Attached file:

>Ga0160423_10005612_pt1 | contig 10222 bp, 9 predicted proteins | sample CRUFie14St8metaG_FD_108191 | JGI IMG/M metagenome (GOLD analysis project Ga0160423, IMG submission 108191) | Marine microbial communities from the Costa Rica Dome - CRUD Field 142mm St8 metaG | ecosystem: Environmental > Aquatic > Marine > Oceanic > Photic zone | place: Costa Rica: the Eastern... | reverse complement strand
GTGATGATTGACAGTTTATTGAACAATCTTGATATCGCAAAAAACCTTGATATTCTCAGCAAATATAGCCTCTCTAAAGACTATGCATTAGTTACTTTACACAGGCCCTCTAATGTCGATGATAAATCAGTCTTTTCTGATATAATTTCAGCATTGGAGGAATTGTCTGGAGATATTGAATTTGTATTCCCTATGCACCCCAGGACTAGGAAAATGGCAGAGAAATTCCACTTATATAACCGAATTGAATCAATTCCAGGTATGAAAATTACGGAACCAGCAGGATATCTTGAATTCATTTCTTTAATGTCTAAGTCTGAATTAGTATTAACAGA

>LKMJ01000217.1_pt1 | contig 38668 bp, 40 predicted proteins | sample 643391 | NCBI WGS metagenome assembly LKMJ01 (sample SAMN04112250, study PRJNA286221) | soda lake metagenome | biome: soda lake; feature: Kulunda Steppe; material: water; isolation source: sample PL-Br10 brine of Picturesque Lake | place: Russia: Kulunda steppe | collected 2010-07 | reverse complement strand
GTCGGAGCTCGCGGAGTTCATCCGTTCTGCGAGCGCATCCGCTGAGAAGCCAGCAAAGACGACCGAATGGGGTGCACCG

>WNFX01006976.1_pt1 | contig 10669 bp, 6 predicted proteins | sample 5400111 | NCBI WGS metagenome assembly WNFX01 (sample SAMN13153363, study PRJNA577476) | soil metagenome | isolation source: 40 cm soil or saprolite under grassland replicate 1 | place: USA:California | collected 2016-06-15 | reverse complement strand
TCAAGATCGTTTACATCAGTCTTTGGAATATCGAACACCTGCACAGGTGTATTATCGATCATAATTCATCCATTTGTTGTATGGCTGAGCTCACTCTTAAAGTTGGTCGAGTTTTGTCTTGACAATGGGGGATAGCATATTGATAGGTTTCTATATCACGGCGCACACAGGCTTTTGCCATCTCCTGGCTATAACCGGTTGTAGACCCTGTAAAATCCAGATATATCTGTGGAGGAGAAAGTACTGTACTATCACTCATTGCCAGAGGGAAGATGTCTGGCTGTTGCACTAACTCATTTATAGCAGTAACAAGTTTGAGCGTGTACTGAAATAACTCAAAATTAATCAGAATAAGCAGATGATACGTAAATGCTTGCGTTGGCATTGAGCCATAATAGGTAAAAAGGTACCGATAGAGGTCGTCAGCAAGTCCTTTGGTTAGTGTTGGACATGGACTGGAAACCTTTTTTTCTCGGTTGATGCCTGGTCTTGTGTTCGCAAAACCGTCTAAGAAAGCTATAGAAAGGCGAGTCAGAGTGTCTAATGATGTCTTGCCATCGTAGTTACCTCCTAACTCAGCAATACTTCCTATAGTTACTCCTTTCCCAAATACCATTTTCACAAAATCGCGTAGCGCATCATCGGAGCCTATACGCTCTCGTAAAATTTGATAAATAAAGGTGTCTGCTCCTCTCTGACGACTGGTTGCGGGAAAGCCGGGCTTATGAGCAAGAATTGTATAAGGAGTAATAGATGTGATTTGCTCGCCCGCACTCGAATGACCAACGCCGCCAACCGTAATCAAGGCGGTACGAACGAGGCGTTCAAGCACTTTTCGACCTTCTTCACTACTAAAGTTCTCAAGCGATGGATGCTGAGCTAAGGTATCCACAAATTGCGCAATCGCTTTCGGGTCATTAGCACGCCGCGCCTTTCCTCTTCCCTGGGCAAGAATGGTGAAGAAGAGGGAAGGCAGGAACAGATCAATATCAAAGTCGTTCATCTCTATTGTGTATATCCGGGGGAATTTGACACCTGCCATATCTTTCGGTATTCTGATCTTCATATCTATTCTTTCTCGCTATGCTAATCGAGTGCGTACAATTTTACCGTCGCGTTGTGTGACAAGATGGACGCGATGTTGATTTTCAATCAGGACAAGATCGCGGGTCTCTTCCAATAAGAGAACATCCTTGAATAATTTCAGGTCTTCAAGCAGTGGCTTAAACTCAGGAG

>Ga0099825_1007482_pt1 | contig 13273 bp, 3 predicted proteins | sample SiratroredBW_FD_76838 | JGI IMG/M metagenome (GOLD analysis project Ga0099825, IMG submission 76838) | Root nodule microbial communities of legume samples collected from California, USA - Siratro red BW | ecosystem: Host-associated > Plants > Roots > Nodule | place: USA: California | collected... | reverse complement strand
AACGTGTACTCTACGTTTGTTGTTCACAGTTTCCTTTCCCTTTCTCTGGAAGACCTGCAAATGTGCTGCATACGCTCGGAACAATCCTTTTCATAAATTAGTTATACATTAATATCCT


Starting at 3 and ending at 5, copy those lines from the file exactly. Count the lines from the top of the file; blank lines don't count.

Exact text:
>LKMJ01000217.1_pt1 | contig 38668 bp, 40 predicted proteins | sample 643391 | NCBI WGS metagenome assembly LKMJ01 (sample SAMN04112250, study PRJNA286221) | soda lake metagenome | biome: soda lake; feature: Kulunda Steppe; material: water; isolation source: sample PL-Br10 brine of Picturesque Lake | place: Russia: Kulunda steppe | collected 2010-07 | reverse complement strand
GTCGGAGCTCGCGGAGTTCATCCGTTCTGCGAGCGCATCCGCTGAGAAGCCAGCAAAGACGACCGAATGGGGTGCACCG

>WNFX01006976.1_pt1 | contig 10669 bp, 6 predicted proteins | sample 5400111 | NCBI WGS metagenome assembly WNFX01 (sample SAMN13153363, study PRJNA577476) | soil metagenome | isolation source: 40 cm soil or saprolite under grassland replicate 1 | place: USA:California | collected 2016-06-15 | reverse complement strand